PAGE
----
We went straight to my sewing room and pulled out what we could use. We didn't want to buy anything, but just use what we had. And so here is what we started with. I bought more fabric than I needed for the towel and it just so happened that we had enough for our project. So we have the black and white fabric and the red accent fabric to work with. Next, Lindsay pulled out a lace tieback from an old set of curtains, I had stored in my fabric stash. If you are old, uh, I mean, mature enough you will remember the ruffled cotton country curtains that were usually white or ivory. They were the rage around here in the 80s. Well, these curtains were from that era. She decided to accent her apron with this lace.
Next, we took another apron and used it for our pattern. We folded it in half and laid it on the fold of the fabric and cut around it allowing an extra inch to turn under for a seam. At the top of the apron, we allowed an extra 2 1/2 inches to turn under. Since she chose to use the red fabric for a bottom border, we cut our apron about 5" shorter than our pattern.
So we pinned a 10 1/2" strip of red fabric to the apron, right sides together and stitched.
Pressing your seams with an iron is one of the most important techniques in your sewing. It will truly make the difference in your item looking homemade or professional. In this case, we wanted to press our seam to one side toward the red fabric instead of open like you would do in other cases.
Next, we folded the red fabric in half wrong sides together and turned 1/2 inch seam to the wrong side and stitched the red fabric over the previous seam you sewed. This hides your seam so that the back of the apron is as neat as the front.
Next, we turned under a half inch seam at the top of the apron and then turned it under about two inches and stitched to itself. We cut ties for the neck and sides determining the length by our apron we were using as our pattern. We cut our ties three inches wide, turned under a half inch on each side of the long edge and then folded in half and stitched together along the long edge of the tie and then stitched the short ends under also. This gave us one inch wide ties that we chose to hand stitch to the top and sides of the apron. You could also fold the ties wrong sides together, stitch and turn.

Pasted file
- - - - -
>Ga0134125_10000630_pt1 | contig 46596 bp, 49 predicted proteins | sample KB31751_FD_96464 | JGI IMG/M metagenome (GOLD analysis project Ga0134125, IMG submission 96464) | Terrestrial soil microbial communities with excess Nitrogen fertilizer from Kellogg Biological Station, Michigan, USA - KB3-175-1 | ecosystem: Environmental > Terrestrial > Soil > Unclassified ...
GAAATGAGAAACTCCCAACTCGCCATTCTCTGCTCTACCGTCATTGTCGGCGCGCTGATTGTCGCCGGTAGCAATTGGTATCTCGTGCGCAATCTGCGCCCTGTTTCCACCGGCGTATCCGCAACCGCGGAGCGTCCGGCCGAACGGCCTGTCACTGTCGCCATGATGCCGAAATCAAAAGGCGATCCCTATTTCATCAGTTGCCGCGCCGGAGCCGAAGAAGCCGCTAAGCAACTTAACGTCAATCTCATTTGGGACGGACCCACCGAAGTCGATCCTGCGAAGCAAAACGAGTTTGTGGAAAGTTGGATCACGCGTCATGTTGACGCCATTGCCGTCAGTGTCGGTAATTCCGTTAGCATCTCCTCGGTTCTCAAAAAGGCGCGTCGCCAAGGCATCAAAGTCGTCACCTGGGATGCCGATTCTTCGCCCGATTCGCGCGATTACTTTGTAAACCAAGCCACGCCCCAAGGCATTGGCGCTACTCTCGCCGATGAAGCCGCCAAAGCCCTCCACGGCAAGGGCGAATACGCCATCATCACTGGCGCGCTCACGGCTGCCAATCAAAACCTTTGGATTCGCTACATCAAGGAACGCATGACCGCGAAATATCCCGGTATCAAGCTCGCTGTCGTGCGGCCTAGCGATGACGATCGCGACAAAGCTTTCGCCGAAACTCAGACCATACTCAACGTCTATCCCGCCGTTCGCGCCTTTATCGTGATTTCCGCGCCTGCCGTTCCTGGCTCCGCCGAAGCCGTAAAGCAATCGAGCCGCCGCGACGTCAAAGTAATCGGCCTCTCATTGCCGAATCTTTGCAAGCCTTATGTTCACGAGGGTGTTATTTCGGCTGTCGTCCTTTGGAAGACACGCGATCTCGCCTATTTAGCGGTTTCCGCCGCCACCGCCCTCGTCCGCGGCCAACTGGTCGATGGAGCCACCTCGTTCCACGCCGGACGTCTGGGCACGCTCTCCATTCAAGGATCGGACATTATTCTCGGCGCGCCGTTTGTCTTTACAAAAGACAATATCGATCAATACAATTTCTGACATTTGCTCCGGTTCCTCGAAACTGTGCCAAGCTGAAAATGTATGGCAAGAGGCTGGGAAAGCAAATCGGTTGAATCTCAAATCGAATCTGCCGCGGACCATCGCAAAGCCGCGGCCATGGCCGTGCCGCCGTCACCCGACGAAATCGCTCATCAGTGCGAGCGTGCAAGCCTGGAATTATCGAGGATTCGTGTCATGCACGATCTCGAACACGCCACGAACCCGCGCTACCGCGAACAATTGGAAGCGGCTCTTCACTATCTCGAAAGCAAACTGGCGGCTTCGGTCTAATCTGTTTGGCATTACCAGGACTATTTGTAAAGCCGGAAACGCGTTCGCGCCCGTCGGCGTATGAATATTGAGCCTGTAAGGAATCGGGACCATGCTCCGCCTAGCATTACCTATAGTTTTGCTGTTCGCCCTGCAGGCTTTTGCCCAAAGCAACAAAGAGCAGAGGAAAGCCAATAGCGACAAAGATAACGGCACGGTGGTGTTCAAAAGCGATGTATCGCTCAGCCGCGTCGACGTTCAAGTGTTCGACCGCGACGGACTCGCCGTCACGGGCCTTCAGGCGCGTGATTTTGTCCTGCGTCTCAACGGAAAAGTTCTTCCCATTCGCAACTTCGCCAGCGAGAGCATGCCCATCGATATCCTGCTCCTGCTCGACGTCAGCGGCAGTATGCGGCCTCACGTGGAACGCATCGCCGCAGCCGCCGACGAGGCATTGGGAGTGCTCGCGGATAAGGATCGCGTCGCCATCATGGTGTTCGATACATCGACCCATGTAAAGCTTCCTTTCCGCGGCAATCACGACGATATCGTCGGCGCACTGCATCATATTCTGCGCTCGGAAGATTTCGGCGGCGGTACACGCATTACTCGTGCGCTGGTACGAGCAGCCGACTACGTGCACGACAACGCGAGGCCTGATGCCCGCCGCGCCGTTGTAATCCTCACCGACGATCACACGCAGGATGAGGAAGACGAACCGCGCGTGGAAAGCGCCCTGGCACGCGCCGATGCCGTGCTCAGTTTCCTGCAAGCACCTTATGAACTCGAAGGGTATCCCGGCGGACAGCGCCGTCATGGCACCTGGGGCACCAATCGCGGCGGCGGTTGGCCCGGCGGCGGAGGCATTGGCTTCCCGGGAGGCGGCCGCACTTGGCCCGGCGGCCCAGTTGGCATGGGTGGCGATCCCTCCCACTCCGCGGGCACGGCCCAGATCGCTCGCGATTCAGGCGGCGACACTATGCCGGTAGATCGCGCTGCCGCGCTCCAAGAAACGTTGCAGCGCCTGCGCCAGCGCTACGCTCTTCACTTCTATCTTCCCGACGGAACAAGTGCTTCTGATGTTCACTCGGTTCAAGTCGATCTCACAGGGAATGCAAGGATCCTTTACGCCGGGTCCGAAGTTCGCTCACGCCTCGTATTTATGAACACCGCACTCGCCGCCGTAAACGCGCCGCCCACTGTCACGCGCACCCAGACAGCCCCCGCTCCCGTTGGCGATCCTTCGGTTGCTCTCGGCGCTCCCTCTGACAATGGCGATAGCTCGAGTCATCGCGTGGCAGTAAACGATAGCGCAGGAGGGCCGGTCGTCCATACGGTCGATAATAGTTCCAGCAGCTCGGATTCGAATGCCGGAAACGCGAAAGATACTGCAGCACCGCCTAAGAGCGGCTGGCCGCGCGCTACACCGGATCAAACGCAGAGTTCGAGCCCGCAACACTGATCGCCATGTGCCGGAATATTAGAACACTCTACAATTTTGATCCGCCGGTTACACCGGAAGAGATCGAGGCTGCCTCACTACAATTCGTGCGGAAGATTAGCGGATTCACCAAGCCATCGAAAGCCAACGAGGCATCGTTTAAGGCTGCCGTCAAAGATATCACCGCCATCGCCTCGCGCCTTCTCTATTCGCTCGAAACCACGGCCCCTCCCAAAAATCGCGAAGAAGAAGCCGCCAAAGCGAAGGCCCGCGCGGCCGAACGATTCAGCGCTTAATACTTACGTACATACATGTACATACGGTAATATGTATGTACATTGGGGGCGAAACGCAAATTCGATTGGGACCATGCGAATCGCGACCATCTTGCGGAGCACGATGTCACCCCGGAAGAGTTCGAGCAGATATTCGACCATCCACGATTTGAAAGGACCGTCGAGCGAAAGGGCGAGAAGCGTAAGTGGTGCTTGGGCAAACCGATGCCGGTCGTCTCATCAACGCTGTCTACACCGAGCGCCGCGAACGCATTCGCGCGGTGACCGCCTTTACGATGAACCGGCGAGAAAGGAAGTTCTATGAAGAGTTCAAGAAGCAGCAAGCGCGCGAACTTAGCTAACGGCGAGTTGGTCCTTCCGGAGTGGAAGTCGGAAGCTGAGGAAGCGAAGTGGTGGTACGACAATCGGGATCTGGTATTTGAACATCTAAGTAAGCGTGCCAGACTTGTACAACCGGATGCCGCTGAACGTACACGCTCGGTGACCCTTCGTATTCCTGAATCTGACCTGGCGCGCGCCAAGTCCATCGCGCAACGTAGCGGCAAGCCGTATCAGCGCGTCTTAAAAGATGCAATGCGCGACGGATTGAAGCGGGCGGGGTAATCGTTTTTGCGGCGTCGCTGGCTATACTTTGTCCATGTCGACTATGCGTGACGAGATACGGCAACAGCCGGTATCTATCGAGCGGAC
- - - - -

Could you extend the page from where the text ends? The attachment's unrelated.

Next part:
We cut a bias strip of the red fabric two inches wide and an inch longer than the apron width where you will be placing the red trim. Press under 1/4 inch on each side of the long edge of red bias strip, pin on right side of apron and stitch both long edges of trim onto apron turning under ends to back side of apron.
The last step was to stitch the lace tie back to the right side of apron just above the red trim turning under about a half inch on each side. And here's Lindsay modeling her new apron that SHE made. (She was having a bad hair day so didn't want me to get her head in the photo. HA!)
And here she is putting her apron to good use! If you've made it to the end of this post and have been inspired to make your own apron, I hope my not to precise instructions have helped in some way. Like I said at the beginning of my post, we didn't plan this. It just kinda evolved and so we decided what our next step would be as we went along which makes it a little more difficult to explain how tos. If you have any questions (since I might have left something out), feel free to ask them in the comments below and I'll be glad to try to answer for you. This time it turned out pretty good. Of course, that's not always the case and I most likely will not be sharing those with you. ;=)
I'm sharing this project at Susan's weekly Metamorphosis Monday. Check out the others! It's fun!